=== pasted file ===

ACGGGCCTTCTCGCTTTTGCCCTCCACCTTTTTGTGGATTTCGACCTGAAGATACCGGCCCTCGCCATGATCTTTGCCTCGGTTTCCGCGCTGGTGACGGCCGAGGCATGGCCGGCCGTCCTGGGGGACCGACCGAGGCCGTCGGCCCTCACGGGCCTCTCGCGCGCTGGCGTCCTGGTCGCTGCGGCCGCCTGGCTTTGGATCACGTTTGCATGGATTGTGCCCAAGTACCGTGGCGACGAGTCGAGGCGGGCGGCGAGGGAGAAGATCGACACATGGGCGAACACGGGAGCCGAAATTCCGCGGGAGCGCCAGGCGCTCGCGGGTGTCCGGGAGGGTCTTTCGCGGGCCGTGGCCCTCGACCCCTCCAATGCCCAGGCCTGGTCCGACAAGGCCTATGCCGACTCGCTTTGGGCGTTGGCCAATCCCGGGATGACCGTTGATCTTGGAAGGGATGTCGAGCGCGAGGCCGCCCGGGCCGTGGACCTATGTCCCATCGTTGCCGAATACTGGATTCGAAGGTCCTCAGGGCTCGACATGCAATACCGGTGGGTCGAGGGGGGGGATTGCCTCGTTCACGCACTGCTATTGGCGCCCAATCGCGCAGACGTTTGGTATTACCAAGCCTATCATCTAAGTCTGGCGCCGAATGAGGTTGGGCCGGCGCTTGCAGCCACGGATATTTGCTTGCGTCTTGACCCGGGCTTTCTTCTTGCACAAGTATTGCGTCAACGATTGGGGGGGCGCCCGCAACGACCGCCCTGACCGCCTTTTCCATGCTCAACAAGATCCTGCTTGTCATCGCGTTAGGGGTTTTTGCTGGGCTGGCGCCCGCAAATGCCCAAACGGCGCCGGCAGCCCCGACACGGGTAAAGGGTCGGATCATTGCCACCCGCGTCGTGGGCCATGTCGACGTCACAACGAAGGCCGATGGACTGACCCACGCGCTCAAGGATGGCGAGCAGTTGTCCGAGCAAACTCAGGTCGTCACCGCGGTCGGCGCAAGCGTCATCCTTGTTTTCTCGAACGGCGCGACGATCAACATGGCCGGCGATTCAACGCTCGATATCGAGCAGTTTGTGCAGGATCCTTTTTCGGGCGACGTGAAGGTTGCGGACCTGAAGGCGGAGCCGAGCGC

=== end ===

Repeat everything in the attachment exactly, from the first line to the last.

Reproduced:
ACGGGCCTTCTCGCTTTTGCCCTCCACCTTTTTGTGGATTTCGACCTGAAGATACCGGCCCTCGCCATGATCTTTGCCTCGGTTTCCGCGCTGGTGACGGCCGAGGCATGGCCGGCCGTCCTGGGGGACCGACCGAGGCCGTCGGCCCTCACGGGCCTCTCGCGCGCTGGCGTCCTGGTCGCTGCGGCCGCCTGGCTTTGGATCACGTTTGCATGGATTGTGCCCAAGTACCGTGGCGACGAGTCGAGGCGGGCGGCGAGGGAGAAGATCGACACATGGGCGAACACGGGAGCCGAAATTCCGCGGGAGCGCCAGGCGCTCGCGGGTGTCCGGGAGGGTCTTTCGCGGGCCGTGGCCCTCGACCCCTCCAATGCCCAGGCCTGGTCCGACAAGGCCTATGCCGACTCGCTTTGGGCGTTGGCCAATCCCGGGATGACCGTTGATCTTGGAAGGGATGTCGAGCGCGAGGCCGCCCGGGCCGTGGACCTATGTCCCATCGTTGCCGAATACTGGATTCGAAGGTCCTCAGGGCTCGACATGCAATACCGGTGGGTCGAGGGGGGGGATTGCCTCGTTCACGCACTGCTATTGGCGCCCAATCGCGCAGACGTTTGGTATTACCAAGCCTATCATCTAAGTCTGGCGCCGAATGAGGTTGGGCCGGCGCTTGCAGCCACGGATATTTGCTTGCGTCTTGACCCGGGCTTTCTTCTTGCACAAGTATTGCGTCAACGATTGGGGGGGCGCCCGCAACGACCGCCCTGACCGCCTTTTCCATGCTCAACAAGATCCTGCTTGTCATCGCGTTAGGGGTTTTTGCTGGGCTGGCGCCCGCAAATGCCCAAACGGCGCCGGCAGCCCCGACACGGGTAAAGGGTCGGATCATTGCCACCCGCGTCGTGGGCCATGTCGACGTCACAACGAAGGCCGATGGACTGACCCACGCGCTCAAGGATGGCGAGCAGTTGTCCGAGCAAACTCAGGTCGTCACCGCGGTCGGCGCAAGCGTCATCCTTGTTTTCTCGAACGGCGCGACGATCAACATGGCCGGCGATTCAACGCTCGATATCGAGCAGTTTGTGCAGGATCCTTTTTCGGGCGACGTGAAGGTTGCGGACCTGAAGGCGGAGCCGAGCGC